I find what you've said here, Enriquez, to be absolutely fascinating and I swear that somehow, it has a hypnotic vibe to it, I felt very calmed after reading this post!
(I know I am pretty open to suggestion, but still.....) I would love to be able to give the kind of reading described here, it sounds ideal. And what you've said about the Tarot de Marseille specifically, how because it is iconic it lends itself better to this type of reading, gives me hope that trying to use these older decks for readings is not a futile effort. It gives me reason to want to trudge on with it, even though lately I have been getting more and more discouraged.
Thanks for you kind comments.
Just bear in mind that I am not saying that this is the way in which one reads with the Tarot de Marseille nor tat there is any tradition in what I am saying. I am just describing the kind of work I am interested on doing, and how I find the Tarot de Marseille to be more suited for such work. I find the Tarot de Marseille to be simple enough to be easily recalled by memory while possessing what philosopher Richard Wollheim signals as the three qualities of good iconical representation: subjectivity
Quoting Oliver Sacks again:“Experience s not possible until it is organized iconically; action is not possible unless it is organized iconically. The brain’s record’ of everything-everything alive- must be iconic. This is the final form of the brain’s record, even thought the preliminary form may be computational or programmatic. The final form of cerebral representation must be, or allow, ‘art’-the artful scenery and melody of experience and action.”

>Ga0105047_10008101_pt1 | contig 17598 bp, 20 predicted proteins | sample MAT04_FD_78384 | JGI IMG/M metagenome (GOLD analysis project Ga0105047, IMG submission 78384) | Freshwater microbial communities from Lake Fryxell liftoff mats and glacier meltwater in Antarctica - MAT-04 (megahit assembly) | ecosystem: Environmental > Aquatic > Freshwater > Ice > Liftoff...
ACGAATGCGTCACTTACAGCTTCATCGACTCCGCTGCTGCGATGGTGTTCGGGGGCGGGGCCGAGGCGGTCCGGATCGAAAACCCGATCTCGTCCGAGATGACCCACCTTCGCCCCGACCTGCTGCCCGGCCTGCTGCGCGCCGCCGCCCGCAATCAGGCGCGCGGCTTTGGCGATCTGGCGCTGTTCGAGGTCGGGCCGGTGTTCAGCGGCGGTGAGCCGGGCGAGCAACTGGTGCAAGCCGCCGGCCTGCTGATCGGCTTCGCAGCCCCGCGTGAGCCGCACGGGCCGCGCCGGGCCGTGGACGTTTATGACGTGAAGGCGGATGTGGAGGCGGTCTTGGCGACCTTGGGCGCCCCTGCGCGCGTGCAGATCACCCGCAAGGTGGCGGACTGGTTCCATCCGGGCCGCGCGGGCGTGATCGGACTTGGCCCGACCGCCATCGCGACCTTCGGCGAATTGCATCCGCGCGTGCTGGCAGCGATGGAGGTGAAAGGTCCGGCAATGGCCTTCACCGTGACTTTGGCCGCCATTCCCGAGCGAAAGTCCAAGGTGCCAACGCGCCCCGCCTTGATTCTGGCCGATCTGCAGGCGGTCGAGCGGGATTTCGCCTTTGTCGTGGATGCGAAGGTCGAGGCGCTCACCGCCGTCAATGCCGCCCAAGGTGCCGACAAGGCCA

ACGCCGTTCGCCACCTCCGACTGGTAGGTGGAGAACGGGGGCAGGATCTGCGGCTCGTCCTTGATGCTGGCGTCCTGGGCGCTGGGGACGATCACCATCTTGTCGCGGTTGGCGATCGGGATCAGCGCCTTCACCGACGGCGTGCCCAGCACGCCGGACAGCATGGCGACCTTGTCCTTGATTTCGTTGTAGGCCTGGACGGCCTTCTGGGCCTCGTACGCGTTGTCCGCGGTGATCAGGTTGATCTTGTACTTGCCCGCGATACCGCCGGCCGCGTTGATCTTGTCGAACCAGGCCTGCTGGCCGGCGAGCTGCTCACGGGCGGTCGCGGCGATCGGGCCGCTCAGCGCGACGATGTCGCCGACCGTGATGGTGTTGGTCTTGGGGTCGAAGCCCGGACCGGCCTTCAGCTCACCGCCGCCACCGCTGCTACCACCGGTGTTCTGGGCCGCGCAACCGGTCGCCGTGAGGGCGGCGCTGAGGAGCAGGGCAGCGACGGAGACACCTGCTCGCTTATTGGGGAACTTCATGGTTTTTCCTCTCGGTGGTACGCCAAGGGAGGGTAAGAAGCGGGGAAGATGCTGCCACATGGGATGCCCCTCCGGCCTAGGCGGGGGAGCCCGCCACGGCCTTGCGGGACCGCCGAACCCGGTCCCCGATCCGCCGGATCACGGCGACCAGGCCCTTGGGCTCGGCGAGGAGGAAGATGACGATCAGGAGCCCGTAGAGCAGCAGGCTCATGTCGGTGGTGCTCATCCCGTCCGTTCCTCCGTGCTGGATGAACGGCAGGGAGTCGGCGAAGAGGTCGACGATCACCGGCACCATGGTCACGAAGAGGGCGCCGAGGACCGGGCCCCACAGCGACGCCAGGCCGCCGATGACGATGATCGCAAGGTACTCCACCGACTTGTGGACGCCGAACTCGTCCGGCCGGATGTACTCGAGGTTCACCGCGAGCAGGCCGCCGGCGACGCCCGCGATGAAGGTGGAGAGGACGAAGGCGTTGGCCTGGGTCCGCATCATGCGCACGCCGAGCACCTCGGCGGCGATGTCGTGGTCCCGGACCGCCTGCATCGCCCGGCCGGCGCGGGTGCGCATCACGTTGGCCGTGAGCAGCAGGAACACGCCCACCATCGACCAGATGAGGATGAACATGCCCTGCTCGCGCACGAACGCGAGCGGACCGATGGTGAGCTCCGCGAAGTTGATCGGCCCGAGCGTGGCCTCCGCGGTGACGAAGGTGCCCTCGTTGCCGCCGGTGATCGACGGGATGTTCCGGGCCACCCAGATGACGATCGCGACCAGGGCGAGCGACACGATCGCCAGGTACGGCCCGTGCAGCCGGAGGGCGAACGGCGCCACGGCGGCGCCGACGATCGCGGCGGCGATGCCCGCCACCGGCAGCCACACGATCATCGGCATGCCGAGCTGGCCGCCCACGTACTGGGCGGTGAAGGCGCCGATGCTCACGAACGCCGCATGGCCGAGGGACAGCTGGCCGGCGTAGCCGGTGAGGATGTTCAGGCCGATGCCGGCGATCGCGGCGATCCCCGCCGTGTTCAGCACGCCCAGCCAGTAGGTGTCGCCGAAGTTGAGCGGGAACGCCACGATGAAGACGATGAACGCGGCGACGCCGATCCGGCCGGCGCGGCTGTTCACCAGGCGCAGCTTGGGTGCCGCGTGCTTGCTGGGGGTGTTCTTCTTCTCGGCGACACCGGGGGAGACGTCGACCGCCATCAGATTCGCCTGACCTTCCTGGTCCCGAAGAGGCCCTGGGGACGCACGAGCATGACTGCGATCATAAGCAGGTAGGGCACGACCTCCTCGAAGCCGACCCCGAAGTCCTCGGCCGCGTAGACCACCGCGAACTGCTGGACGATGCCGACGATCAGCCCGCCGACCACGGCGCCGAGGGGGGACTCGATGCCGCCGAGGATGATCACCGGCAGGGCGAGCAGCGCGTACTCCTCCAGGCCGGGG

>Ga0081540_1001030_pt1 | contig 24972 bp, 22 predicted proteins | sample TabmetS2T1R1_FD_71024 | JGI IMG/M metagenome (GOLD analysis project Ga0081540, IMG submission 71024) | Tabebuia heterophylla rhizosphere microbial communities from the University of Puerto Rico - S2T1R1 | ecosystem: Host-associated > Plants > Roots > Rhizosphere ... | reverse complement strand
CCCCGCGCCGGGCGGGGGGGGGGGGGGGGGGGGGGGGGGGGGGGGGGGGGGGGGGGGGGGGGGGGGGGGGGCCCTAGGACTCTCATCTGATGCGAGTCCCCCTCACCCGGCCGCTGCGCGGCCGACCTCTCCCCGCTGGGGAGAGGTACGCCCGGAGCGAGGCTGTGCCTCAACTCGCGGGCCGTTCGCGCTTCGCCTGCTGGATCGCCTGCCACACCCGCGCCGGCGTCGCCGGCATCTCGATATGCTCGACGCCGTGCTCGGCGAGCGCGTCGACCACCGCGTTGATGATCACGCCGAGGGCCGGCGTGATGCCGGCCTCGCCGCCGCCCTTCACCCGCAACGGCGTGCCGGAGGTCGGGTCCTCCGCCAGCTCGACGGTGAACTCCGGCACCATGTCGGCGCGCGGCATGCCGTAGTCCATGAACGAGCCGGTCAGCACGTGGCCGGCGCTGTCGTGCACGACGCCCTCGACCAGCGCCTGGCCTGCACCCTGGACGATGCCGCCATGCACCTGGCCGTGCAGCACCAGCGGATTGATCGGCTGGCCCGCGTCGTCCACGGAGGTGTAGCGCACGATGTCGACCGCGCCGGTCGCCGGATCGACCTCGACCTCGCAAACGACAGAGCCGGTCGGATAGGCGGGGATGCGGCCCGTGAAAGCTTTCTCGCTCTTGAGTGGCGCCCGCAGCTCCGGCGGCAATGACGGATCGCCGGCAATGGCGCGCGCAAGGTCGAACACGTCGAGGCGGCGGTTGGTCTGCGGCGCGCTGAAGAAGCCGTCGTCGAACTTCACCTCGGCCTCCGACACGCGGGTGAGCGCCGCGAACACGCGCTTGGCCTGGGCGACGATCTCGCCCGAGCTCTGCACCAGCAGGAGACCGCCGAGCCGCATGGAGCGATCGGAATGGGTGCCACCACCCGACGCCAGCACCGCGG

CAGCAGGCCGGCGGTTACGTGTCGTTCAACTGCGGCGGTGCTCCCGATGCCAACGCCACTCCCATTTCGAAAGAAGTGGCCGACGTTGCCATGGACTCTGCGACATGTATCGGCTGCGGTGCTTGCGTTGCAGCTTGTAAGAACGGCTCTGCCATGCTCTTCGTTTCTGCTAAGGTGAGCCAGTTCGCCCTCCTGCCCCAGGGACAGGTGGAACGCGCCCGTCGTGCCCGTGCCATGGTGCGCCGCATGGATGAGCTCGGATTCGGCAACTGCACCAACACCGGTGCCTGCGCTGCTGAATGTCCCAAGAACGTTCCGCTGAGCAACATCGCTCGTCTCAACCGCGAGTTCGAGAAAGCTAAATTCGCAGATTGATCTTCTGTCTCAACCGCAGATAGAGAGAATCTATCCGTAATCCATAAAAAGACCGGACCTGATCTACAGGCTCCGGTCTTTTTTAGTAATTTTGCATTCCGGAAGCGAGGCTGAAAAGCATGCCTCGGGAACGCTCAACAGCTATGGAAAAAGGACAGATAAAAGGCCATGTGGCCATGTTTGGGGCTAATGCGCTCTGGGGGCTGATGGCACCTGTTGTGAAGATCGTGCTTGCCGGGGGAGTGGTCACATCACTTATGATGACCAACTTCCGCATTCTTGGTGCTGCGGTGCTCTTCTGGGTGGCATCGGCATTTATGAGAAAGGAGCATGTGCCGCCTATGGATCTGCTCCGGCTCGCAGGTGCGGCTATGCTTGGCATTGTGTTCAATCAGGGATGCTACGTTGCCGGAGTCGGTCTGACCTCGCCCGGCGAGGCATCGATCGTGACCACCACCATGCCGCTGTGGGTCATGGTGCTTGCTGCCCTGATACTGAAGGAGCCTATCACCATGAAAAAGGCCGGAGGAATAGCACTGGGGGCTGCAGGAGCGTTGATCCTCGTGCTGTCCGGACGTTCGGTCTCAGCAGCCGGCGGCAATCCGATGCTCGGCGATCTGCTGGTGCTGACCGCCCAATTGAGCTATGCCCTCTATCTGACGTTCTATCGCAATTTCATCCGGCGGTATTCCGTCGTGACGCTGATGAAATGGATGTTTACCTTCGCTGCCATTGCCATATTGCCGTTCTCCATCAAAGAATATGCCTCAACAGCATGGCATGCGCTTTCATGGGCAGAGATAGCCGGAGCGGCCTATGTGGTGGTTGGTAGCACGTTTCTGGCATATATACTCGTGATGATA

Readings are about talking to the client brain, and I think the Tarot de Marseille is aptly suited to speak such language.
On a side note, hypnosis -a technique as widely misunderstood as the tarot, and mainly for the very same reasons- is one of the most useful, sobering pieces of knowledge one can explore.
(NOTE: I have posted some more info on these ideas in a new thread: http://forum.tarothistory.com/viewtopic.php?f=19&t=207&start=0
In another post, a comment was made about trying to put a positive spin on cards that are clearly "unhappy" cards....and that doing so leaves the client in a state of "WTF??" because he knows what he is seeing and you are trying to say it's not as bad as it looks etc... I do that, and have had people say things like "but isn't the devil a bad card?" or "there are no cups here at all..." in a love reading....where my response for whatever reason was to try to talk them out of it, like oh, but that's okay, no cups does not mean no love for you from this guy...or that devil may mean breaking free of whatever.... I wish that was not my first response to seeing negative images in a reading, if I really want to try to read the cards for people other than me, I need to get over this ingrained tendency to "nice-up" a reading.
I know that this may feel off-topic, but I think it still is relevant since it pertains to the question about if any historically-conscious look at the trump cycle has to include the notion of some cards depicting positive events and some of them depicting negative events, instead of asuming that any card can mean anything.